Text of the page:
This lowered average costs for GM's products and permitted the rationalization of administrative and other expenses where possible. In sum, what Sloan accomplished was designing a template for the modern multinational corporation. The pyramidal divisional structure offered a means by which the corporation could continue to grow while providing the means for inserting leadership at the appropriate level so as to optimize management supervision without unnecessarily multiplying the number of people who had to report directly to the chairman or CEO.

In addition, it allowed for reorganization as market conditions dictated. They were improvements in the processes, managerial decision-making, brand extension, and compensation policies that contributed to improvements in productivity, profitability, and return on investment. While Ford, Sloan, and others wrestled with the manifold problems and opportunities presented by the internal combustion engine and all that flew from it and into it, similar organizational issues were raised in other industries as well.

The most famous example occurred in a productivity study at Western Electric's Hawthorne plant near Chicago, Illinois. The issue managers felt they needed to address was employee morale or motivation. Executives at the plant were concerned about flagging productivity, and the question in their minds was how best to raise it. They began by analyzing all of the systems and conditions on which the plant ran.

Outside consultants interviewed plant workers and asked about their lighting preferences; did they want it raised or lowered? When plant managers raised the lighting, they noticed that productivity increased in the subsequent period. They then decided to experiment by lowering the lighting and, to their surprise discovered that productivity went up again.

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Ultimately, they and the social scientists with whom they consulted decided that the real improvement in productivity came not so much from the lighting, but from the positive feelings they had imbued in the plant workers by giving them attention and asking for opinions about working conditions.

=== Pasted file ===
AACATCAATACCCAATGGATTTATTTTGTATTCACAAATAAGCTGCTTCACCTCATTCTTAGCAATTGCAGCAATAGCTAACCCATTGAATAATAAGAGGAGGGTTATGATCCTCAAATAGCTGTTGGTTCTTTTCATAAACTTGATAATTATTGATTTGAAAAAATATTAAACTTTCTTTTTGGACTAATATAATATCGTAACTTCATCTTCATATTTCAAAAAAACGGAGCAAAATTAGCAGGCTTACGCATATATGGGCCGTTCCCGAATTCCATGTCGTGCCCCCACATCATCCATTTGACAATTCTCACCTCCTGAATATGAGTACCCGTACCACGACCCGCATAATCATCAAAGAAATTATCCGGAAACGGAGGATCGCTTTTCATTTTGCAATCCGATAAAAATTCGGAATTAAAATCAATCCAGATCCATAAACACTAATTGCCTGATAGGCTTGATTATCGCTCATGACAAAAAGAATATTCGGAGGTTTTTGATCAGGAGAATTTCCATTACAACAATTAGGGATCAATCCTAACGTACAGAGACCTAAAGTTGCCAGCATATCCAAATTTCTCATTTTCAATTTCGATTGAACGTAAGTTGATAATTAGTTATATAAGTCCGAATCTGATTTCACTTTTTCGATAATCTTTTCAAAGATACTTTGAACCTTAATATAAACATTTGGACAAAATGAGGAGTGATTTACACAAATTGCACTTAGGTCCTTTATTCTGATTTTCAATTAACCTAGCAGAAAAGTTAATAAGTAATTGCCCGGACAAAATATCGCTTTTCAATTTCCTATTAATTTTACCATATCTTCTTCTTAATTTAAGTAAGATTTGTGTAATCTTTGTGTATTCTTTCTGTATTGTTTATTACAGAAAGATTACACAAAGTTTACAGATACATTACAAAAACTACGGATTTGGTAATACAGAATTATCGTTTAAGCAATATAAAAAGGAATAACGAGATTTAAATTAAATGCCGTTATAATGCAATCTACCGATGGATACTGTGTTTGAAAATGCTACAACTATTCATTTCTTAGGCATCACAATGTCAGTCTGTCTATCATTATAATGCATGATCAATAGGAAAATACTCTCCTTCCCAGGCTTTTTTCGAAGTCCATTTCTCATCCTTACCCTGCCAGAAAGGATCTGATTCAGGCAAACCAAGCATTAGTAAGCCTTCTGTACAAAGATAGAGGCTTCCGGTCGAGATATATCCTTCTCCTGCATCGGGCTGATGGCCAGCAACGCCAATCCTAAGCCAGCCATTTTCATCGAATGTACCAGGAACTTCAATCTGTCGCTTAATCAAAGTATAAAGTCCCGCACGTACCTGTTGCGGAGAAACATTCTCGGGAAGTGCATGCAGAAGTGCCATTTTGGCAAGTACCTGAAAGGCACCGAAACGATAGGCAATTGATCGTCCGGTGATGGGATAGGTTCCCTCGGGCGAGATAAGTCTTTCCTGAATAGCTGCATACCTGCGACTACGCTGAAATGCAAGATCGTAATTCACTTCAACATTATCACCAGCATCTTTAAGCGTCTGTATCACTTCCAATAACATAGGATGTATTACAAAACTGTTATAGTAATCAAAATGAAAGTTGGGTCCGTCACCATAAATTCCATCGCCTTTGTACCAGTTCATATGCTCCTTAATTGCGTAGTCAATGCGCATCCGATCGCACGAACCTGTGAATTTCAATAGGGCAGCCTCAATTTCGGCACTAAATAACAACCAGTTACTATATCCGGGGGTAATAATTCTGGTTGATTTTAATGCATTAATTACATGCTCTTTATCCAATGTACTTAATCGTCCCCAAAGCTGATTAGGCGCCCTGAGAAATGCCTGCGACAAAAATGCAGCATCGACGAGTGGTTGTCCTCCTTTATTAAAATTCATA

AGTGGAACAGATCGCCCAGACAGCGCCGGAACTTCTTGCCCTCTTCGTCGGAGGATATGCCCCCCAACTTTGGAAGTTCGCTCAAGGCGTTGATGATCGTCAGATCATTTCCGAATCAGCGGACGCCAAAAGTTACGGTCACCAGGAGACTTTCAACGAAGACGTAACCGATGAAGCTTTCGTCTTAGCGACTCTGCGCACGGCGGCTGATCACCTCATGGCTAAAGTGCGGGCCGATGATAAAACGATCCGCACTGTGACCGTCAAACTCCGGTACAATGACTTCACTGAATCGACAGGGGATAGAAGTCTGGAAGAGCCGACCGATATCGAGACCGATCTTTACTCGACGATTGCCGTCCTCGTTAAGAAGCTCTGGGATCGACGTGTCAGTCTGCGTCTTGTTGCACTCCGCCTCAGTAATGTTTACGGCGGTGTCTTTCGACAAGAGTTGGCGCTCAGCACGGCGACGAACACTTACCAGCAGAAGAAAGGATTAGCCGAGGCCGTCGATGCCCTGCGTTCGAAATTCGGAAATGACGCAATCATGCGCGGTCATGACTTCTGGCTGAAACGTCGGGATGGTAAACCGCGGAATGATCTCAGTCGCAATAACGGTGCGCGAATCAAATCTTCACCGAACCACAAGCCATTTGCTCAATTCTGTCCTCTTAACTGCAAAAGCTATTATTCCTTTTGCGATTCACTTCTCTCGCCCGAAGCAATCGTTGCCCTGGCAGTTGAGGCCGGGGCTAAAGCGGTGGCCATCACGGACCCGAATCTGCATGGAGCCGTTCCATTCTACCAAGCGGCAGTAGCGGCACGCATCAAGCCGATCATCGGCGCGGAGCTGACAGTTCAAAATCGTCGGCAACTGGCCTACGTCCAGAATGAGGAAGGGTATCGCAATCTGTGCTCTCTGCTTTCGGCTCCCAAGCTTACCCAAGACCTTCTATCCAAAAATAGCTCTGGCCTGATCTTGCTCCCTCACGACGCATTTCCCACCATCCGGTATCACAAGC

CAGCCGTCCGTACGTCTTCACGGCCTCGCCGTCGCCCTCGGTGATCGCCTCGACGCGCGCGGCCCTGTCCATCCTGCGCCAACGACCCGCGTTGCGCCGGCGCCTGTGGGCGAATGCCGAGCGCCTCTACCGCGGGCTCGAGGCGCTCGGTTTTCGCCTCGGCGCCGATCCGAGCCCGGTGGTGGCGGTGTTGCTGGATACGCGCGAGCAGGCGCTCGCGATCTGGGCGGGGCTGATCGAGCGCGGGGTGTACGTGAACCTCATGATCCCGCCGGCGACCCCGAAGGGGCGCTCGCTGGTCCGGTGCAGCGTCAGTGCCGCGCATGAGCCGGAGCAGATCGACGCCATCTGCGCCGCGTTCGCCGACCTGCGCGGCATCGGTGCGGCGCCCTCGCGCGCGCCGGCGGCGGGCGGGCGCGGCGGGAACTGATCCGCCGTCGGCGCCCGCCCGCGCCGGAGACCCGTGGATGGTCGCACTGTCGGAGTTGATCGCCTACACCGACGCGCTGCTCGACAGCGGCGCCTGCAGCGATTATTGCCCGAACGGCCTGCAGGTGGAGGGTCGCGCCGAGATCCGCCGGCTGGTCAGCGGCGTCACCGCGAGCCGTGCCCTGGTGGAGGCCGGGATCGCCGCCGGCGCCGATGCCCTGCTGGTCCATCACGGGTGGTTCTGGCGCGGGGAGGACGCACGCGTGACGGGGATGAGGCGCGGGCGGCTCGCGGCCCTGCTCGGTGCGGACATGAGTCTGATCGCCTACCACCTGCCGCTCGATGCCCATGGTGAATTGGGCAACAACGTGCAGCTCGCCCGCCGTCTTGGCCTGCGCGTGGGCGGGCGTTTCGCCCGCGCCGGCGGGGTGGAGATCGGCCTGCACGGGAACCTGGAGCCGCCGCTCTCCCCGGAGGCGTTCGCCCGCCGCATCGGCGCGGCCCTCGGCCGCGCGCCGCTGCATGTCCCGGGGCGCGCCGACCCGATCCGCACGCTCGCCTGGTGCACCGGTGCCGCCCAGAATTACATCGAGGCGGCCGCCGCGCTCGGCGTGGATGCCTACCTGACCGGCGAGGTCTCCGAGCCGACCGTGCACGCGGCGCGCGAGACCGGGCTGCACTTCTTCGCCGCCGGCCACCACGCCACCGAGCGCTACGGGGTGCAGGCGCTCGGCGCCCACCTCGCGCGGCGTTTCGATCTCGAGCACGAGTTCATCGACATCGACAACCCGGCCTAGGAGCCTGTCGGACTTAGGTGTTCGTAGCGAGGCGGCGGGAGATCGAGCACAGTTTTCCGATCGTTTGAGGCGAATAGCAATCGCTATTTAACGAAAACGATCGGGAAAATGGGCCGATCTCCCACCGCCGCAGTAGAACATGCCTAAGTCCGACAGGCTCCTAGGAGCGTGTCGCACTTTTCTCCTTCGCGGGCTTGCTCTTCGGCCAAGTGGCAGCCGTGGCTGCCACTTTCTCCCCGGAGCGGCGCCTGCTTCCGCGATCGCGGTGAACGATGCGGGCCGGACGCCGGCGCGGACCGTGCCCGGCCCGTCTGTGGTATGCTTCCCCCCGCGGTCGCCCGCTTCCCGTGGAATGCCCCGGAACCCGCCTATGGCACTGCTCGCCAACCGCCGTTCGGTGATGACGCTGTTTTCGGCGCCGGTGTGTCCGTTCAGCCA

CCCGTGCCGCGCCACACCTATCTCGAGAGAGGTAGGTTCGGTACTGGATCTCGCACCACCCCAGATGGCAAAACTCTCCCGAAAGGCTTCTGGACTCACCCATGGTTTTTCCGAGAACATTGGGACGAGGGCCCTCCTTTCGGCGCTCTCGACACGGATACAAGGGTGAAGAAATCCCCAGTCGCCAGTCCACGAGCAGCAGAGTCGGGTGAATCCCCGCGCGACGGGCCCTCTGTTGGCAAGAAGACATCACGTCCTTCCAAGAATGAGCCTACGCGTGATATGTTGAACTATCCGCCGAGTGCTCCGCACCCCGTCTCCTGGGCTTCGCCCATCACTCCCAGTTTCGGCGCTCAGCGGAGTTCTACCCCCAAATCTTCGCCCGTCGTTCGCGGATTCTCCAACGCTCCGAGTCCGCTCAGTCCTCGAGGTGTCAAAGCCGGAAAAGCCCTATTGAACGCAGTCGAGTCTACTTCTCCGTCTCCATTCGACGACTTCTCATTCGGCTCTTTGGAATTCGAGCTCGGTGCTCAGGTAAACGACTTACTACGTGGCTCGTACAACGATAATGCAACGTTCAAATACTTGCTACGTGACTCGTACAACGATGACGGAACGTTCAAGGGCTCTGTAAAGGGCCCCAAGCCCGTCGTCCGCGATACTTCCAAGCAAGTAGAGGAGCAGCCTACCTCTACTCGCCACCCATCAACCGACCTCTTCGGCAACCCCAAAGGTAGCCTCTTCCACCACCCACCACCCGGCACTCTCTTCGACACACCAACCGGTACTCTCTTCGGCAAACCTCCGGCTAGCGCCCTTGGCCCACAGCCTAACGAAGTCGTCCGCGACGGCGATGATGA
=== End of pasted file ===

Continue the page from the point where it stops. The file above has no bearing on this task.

The outcome of the experiment has been known ever since as "the Hawthorne Effect. Today, the Hawthorne Effect can be seen across disparate fields ranging from healthcare satisfaction to religious affiliation. The recognition that managerial style could affect employee performance spawned a market in managerial advice. Edwards Deming and John Juran in the field of quality, and of the greatest living sage of management, Peter Drucker, who published On Managementin , the business of providing advice to managers took off.

The combination of Stagflation in the United States and the success of the Japanese automobile and consumer electronics manufacturers added kan ban, keiretsu, and other Japanese phrases to the business vocabulary. The management guru came into being with the publication of Bob Waterman and Tom Peters' Search for Excellencein The larger point is that managers had created a market for advice on the intangibles of how to better manage people and processes and how to manage their role as managers. Management had become a profession separate from the functional specialties of Human Resources or Finance or Engineering, and from the industry-specific specializations created around steel rolling mills, direct mail marketing, or software design.

The growth of business was now dependent on turning in better performance on those occupations that filled the interstices of the traditional business framework. What these new philosophers of business were doing was acknowledging the role of intangibles. Today's management teams have a new challenge. They can no longer rely on reporting of their past and current financial performance.

They are not only getting an incomplete view of their enterprise, but they are missing a forward view of their company and a significant opportunity to improve operating and capital market performance. Financial statements, designed to capture the linear, engineering-based assessments of railroads, steel mills, automobile factories, and electric generating plants are not necessarily the most effective methodologies for evaluating the potential of companies whose worth is based on intellectual constructs or human potential.

In addition, intangible value drivers complement each other in ways that traditional financial measures do not. It is difficult to separate one intangible from another because they function in such an interconnected fashion.